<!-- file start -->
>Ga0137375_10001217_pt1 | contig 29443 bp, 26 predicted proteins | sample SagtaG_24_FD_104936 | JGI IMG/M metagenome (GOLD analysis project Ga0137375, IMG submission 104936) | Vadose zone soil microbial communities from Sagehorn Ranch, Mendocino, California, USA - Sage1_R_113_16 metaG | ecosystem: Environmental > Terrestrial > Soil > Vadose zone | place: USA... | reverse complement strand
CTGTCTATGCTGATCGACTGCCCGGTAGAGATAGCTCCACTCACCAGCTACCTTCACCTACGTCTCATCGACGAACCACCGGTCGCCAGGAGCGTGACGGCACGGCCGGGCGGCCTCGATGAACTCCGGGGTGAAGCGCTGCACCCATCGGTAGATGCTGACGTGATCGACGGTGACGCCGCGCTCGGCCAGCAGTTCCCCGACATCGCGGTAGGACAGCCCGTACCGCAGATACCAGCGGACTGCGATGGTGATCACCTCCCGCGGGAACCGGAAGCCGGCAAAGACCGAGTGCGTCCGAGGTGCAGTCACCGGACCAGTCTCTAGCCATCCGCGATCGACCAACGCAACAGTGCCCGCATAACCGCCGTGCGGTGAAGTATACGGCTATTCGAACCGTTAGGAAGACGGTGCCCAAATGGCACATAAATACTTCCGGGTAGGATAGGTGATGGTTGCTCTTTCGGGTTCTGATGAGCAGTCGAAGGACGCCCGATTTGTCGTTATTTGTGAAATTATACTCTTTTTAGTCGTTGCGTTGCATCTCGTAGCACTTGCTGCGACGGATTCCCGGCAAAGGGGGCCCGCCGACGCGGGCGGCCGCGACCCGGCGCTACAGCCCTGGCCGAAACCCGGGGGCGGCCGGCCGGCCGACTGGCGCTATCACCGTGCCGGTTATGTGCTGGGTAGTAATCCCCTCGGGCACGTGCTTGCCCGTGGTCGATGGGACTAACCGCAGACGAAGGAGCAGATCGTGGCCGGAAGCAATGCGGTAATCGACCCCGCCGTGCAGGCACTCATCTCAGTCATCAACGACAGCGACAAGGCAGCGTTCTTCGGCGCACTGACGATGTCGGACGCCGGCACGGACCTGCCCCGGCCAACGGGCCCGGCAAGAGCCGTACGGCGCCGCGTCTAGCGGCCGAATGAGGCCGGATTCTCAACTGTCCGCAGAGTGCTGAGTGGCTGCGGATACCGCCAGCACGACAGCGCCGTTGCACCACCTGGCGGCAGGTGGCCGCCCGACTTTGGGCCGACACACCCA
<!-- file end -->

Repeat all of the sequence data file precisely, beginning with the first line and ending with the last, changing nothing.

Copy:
>Ga0137375_10001217_pt1 | contig 29443 bp, 26 predicted proteins | sample SagtaG_24_FD_104936 | JGI IMG/M metagenome (GOLD analysis project Ga0137375, IMG submission 104936) | Vadose zone soil microbial communities from Sagehorn Ranch, Mendocino, California, USA - Sage1_R_113_16 metaG | ecosystem: Environmental > Terrestrial > Soil > Vadose zone | place: USA... | reverse complement strand
CTGTCTATGCTGATCGACTGCCCGGTAGAGATAGCTCCACTCACCAGCTACCTTCACCTACGTCTCATCGACGAACCACCGGTCGCCAGGAGCGTGACGGCACGGCCGGGCGGCCTCGATGAACTCCGGGGTGAAGCGCTGCACCCATCGGTAGATGCTGACGTGATCGACGGTGACGCCGCGCTCGGCCAGCAGTTCCCCGACATCGCGGTAGGACAGCCCGTACCGCAGATACCAGCGGACTGCGATGGTGATCACCTCCCGCGGGAACCGGAAGCCGGCAAAGACCGAGTGCGTCCGAGGTGCAGTCACCGGACCAGTCTCTAGCCATCCGCGATCGACCAACGCAACAGTGCCCGCATAACCGCCGTGCGGTGAAGTATACGGCTATTCGAACCGTTAGGAAGACGGTGCCCAAATGGCACATAAATACTTCCGGGTAGGATAGGTGATGGTTGCTCTTTCGGGTTCTGATGAGCAGTCGAAGGACGCCCGATTTGTCGTTATTTGTGAAATTATACTCTTTTTAGTCGTTGCGTTGCATCTCGTAGCACTTGCTGCGACGGATTCCCGGCAAAGGGGGCCCGCCGACGCGGGCGGCCGCGACCCGGCGCTACAGCCCTGGCCGAAACCCGGGGGCGGCCGGCCGGCCGACTGGCGCTATCACCGTGCCGGTTATGTGCTGGGTAGTAATCCCCTCGGGCACGTGCTTGCCCGTGGTCGATGGGACTAACCGCAGACGAAGGAGCAGATCGTGGCCGGAAGCAATGCGGTAATCGACCCCGCCGTGCAGGCACTCATCTCAGTCATCAACGACAGCGACAAGGCAGCGTTCTTCGGCGCACTGACGATGTCGGACGCCGGCACGGACCTGCCCCGGCCAACGGGCCCGGCAAGAGCCGTACGGCGCCGCGTCTAGCGGCCGAATGAGGCCGGATTCTCAACTGTCCGCAGAGTGCTGAGTGGCTGCGGATACCGCCAGCACGACAGCGCCGTTGCACCACCTGGCGGCAGGTGGCCGCCCGACTTTGGGCCGACACACCCA